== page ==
Monthly Archives: December 2015

Wishing you a happy holiday season

Wishing all of our friends, colleagues and clients a great Christmas, New Year and a wonderful start to 2016.  Merry Christmas reindeer smaller - dreamstime

 

Our offices are closed from 23rd December until 5th January 2016.

See you next year!

MHRA developing human factors guidance for medical devices

UK regulatory authority the Medicines and Health products Regulatory Agency (MHRA) has started to develop guidance on human factors for medical devices. We are curious to see how the guidance will fit with the FDA’s Guidance documents, published over the past few years.

The Agency has confirmed that the planned guidance will cover several topics;

  • Pre-market regulatory framework (including end users),
  • Post-market surveillance regulatory framework,
  • Standards,
  • Simulation / Usablity.

When draft guidance is published, we’ll be updating you on the content and implications for both medical devices and combination products.  Read on to understand more about what led to the announcement.

Origins of the MHRA Human Factors guidance

Development of the guidance is being managed by a task group set up by MHRA, with the involvement of notified bodies, academia, NICE, trade bodies and professional associations. The task group held its second meeting recently. At the meeting, Dr Brian Edwards of the Clinical Human Factors Group emphasised the need to consider the requirements of combination products, saying:

“It’s important to work together in particular areas where we have overlapping interests such as drug/ device combinations.”

Understanding Human Factors in medical device design

The task group was born out of a wider meeting held on 27th February 2015. The February meeting involved a wide cross-section of interested parties and considered how we can build better understandings of human factors into the design, regulation and use of medical devices, to promote patient safety.

The keynote presentation at this important event was delivered by Dr Ann Blandford, who we’ve had the pleasure of discussing human factors challenges with on several occasions over the past couple of years. Here’s what Dr Blandford had to say about the importance of human factors, at that event:


A patient perspective of the value of involving end users in device development was eloquently described by Fiona Loud of the British Kidney Patient Association:

Next steps for MHRA guidance on Human Factors

The task group will have a further two meetings to develop the draft guidance.

MHRA plan to follow up on the work already done, by sharing the draft guidance with a wider group in the Spring of 2016.

You might choose to check back here, or subscribe to our blog, to be among the first to hear about the content of the draft guidance when it is shared.

Pain in the arm

Whilst visiting a local pharmacy recently, I came across a notice that free flu jabs were available for qualifying NHS patients. This seemed like a much simpler way to get immunised than visiting my GP to find an appointment, then returning for the vaccination at some point in the future, particularly with the nightmare that is parking in our local town.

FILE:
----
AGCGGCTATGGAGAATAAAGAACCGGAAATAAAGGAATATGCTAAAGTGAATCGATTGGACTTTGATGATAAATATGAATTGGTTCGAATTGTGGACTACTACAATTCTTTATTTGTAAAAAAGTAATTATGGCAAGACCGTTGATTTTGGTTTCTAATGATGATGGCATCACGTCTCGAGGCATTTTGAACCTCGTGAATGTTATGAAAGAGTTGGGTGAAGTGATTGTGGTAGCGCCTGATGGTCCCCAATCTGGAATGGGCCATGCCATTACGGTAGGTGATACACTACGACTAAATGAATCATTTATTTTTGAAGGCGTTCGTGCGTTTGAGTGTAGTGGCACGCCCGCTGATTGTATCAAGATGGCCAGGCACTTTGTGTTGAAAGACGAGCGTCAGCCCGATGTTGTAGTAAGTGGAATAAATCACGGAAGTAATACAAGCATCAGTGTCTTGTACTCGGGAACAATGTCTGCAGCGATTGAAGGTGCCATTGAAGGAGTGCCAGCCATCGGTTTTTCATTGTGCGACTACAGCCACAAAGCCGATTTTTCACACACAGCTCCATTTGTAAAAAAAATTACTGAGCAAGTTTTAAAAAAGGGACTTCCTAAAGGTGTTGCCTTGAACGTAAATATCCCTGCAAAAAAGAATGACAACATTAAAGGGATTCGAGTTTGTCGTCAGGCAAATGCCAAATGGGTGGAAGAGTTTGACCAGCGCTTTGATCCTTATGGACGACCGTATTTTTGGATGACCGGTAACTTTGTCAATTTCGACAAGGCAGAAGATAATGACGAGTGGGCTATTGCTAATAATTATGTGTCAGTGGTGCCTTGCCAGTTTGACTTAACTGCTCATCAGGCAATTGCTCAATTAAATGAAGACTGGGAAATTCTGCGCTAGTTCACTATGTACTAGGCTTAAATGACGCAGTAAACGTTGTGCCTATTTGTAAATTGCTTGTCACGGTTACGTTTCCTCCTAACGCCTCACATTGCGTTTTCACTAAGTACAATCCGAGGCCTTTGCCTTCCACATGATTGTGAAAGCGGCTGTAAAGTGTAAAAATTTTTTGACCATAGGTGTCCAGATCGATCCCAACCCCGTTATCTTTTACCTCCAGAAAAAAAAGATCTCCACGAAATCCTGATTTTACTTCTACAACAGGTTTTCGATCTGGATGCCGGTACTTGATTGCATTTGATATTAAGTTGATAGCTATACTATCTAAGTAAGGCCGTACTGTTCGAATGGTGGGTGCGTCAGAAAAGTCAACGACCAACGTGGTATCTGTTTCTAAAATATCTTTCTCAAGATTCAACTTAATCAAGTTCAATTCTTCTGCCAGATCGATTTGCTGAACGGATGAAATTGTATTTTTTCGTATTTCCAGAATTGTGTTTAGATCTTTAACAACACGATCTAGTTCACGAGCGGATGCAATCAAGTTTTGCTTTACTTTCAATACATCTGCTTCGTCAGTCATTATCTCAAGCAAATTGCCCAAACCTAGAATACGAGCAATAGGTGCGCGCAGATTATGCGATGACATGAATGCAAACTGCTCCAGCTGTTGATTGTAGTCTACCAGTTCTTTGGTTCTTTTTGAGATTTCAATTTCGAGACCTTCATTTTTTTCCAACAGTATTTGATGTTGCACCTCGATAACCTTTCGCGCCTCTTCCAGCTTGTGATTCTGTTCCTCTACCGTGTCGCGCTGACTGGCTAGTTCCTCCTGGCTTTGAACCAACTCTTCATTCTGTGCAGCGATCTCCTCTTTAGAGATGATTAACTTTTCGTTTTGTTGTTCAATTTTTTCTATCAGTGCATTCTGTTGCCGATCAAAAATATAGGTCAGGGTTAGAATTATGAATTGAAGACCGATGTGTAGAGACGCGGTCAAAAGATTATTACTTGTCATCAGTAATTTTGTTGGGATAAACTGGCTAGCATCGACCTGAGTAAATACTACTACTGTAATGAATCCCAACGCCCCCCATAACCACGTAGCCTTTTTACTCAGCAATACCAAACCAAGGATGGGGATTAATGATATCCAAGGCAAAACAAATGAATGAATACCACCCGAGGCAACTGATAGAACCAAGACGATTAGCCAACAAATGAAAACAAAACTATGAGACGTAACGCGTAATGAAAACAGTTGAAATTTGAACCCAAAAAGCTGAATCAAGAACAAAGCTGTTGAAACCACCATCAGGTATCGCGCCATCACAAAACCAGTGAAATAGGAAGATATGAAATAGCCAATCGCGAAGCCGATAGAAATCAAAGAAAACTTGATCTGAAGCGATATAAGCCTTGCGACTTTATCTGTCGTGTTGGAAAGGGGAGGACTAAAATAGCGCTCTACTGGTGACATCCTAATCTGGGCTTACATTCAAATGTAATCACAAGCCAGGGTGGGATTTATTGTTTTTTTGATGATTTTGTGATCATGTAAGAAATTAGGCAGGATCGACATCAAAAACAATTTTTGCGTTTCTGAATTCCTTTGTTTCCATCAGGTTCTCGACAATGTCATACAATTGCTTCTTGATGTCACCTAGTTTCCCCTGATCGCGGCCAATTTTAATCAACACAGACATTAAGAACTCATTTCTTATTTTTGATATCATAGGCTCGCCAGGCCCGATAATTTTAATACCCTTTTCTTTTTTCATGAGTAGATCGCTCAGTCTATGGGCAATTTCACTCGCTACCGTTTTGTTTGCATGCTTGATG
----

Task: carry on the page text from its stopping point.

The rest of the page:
All I had to do was complete a simple form and, being in one of the groups that qualify for a free immunisation, I was able to have the jab right there and then. No waiting, no return visit.

So far, so good. The whole process of receiving the injection was (relatively) painless and the pharmacist friendly and competent, but several things struck me as unusual.

Imuvac IFU folded smallerFirstly, I was given the (Instructions for Use) IFU to take away, and encouraged to read it by the pharmacist. This was the first time in 7 years that I’d been provided with any information about the drug product I had been dosed with, let alone side-effects. Perhaps I should have been firm in asking previously, but that’s a topic for another time perhaps.

While in the pharmacy, I found the IFU was difficult to open. Luckily, I have full use of my hands, fingers and eyes, unlike many of the target patient population, yet it was still a challenge. As seems typical for pharmaceutical products, the IFU was on very thin paper, and folded in a way that seemed to actively combat attempts to open or re-fold. Bizarrely, the IFU was glued down, making it hard to actually unfold. Having been involved in packaging line qualification in a previous life, I appreciate all these features were probably there to aid assembly of the final product (pre-filled syringe, IFU and carton). I am, however, curious to know what was done with users to ensure they were able to use the IFU.

Imuvac IFU smallerFinally, having wrestled with the IFU to get it open to read, finding the key information took some searching. Hidden in amongst prescribing information were a few paragraphs that were of use to me, as the patient. Although there were some key steps required before injecting the drug, the pharmacist didn’t appear to once refer to the information about administering the drug.

Yes, I did read through the IFU, and have retained it in case I experienced any side-effects. However, I am perhaps unusual in doing so and persevering with finding the relevant information. Surely we can do better, and we should do better, we should chose to develop IFUs that are usable, readable by, and impart relevant information clearly to, the users and patients.

Of course, if the manufacturer of the vaccine in question would like to discuss developing a more effective IFU, I’d be happy to talk with them 🙂